Weekly News Roundup – May 25, 2018

Our weekly news roundup from around the globe

  • Special tours for schools offered by  National Archives in Guyana to educate students about the country’s history as part of the 52nd anniversary of independence celebrations. (Guyana Chronicle, May 23, 2018)
  • Archives of working woman’s wardrobe inspired an exhibit of clothing in Frankfurt. (The Local Germany, May 18, 2018)
  • The Truth and Dignity Commission in Tunisia to deliver documentation of human rights violations to the National Archives as it continues its work “to complete the process of transitional justice.” (Tunis-Afrique Presse (TAP), May 25, 2018)
  • Men without masks” exhibition of portraits by photographer August Sander made in Germany between 1910 and 1931, opened in the Hauser and Wirth gallery in London. (Hauser & Wirth website, May 18, 2018)

Conferences/Events

Conference on anti-war movement among the members of the military during the Vietnam, Iraq and Afghanistan wars was held earlier this week at Notre Dame University, organized by the Hesburgh Center for International Studies. An accompanying exhibit “Waging Peace” will be on display until June 17. “The conference also celebrated the launch of the GI Press Collection, an online archive of an underground newspaper printed by active duty members of the military between 1964 and 1977.” (South Bend Tribune, May 25, 2018)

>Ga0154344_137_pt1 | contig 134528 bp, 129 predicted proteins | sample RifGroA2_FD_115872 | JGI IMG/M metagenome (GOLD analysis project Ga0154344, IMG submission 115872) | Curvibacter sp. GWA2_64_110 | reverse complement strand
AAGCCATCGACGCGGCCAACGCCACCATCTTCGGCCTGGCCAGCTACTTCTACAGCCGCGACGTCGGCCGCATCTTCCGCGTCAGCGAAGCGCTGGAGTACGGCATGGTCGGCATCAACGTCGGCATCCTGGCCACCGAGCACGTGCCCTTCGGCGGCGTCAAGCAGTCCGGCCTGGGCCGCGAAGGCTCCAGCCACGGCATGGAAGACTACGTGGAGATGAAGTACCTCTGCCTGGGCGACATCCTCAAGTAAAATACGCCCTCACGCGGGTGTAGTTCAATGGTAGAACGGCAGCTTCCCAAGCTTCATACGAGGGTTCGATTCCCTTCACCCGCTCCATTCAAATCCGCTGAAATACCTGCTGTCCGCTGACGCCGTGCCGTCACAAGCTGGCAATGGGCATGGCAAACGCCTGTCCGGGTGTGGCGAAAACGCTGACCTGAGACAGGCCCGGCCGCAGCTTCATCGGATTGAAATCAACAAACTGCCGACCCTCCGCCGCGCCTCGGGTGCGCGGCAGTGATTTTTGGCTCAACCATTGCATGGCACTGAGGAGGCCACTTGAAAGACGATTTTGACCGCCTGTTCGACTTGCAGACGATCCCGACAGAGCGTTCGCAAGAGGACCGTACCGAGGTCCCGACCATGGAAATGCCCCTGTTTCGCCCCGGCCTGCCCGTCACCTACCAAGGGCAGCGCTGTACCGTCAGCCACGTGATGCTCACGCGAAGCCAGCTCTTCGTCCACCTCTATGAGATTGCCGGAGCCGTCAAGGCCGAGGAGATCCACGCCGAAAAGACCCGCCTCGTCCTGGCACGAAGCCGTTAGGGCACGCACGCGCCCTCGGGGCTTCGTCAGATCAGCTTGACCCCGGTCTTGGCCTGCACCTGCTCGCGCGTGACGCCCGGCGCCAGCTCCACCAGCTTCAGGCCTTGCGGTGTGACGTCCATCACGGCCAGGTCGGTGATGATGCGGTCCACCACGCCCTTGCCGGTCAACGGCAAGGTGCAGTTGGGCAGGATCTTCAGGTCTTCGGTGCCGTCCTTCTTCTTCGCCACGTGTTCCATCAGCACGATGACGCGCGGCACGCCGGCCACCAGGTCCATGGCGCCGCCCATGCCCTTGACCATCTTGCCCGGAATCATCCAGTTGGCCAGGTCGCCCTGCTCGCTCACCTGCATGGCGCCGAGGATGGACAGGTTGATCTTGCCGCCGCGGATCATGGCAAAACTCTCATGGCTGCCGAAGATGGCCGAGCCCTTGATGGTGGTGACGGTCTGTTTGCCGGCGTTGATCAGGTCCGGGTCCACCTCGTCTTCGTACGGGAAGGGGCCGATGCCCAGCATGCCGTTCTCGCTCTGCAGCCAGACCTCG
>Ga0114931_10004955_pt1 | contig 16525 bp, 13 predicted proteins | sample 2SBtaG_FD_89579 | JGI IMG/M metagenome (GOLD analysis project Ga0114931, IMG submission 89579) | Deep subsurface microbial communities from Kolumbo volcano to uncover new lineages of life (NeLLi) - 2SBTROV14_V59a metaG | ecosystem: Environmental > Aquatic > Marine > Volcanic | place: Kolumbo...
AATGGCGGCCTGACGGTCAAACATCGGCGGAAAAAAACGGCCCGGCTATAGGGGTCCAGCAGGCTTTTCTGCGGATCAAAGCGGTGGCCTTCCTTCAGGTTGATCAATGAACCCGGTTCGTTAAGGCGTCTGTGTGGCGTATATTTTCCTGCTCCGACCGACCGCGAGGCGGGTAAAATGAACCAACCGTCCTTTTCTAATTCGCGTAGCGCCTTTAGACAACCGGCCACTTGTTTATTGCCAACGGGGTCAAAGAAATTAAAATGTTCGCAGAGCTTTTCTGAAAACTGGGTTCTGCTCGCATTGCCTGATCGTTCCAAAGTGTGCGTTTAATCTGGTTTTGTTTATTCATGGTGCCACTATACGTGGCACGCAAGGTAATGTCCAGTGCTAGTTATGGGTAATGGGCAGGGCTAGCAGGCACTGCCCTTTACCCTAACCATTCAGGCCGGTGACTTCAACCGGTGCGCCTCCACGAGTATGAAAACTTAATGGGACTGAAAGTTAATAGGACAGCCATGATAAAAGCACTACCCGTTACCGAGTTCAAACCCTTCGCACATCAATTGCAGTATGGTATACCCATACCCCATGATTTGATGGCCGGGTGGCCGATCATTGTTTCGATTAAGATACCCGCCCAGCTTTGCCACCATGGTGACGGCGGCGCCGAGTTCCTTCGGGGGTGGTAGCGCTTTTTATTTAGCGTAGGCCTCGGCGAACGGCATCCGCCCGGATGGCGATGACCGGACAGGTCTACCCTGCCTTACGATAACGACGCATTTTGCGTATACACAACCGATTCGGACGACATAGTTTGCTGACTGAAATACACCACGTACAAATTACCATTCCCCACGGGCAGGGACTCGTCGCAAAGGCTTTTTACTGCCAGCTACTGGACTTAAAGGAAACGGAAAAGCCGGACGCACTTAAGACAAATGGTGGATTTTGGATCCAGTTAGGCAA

International Archives Day is on Saturday, June 9th this year. Please visit the website of the International Council on Archives for programs and activities organized on the occasion.

 

 

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Weekly News Roundup – May 18, 2018

Our weekly news roundup from around the globe

Calls for proposals

 

 

Weekly News Roundup – May 11, 2018

Our weekly news roundup from around the globe

* ICAs Human Rights Working Group April 2018 newsletter has been published. The newsletter includes a commentary by Trudy Huskamp Peterson on the 15,000 ISIS files that the NYT obtained during several trips in the course of a year. “This is a complicated archival fact situation,” Huskamp Peterson writes. “Whose documents are these? Who had the authority to give them away? What use will be made of them? What are the interests in the long term disposition of the records? To whose history do they belong?” For an extended commentary, see the newsletter or Trudy Huskamp Peterson’s blog: https://www.trudypeterson.com/blog/

* The HRWG newsletter also includes a note about the threat to the Historical Archives of the National Police of Guatemala (AHPN). “At the end of 2017 the Ministry of Culture and Sports ordered the “suspension” of the project work at AHPN, but later agreed to pay the staff members through June. Prensa Communitaria said the Archive is “in a crisis that puts its facilities and information at risk.http://www.prensacomunitaria.org/el-ministerio- de-cultura- y-deportes- quiere-cerrar- el-archivo-historico-de- la-policia- nacional/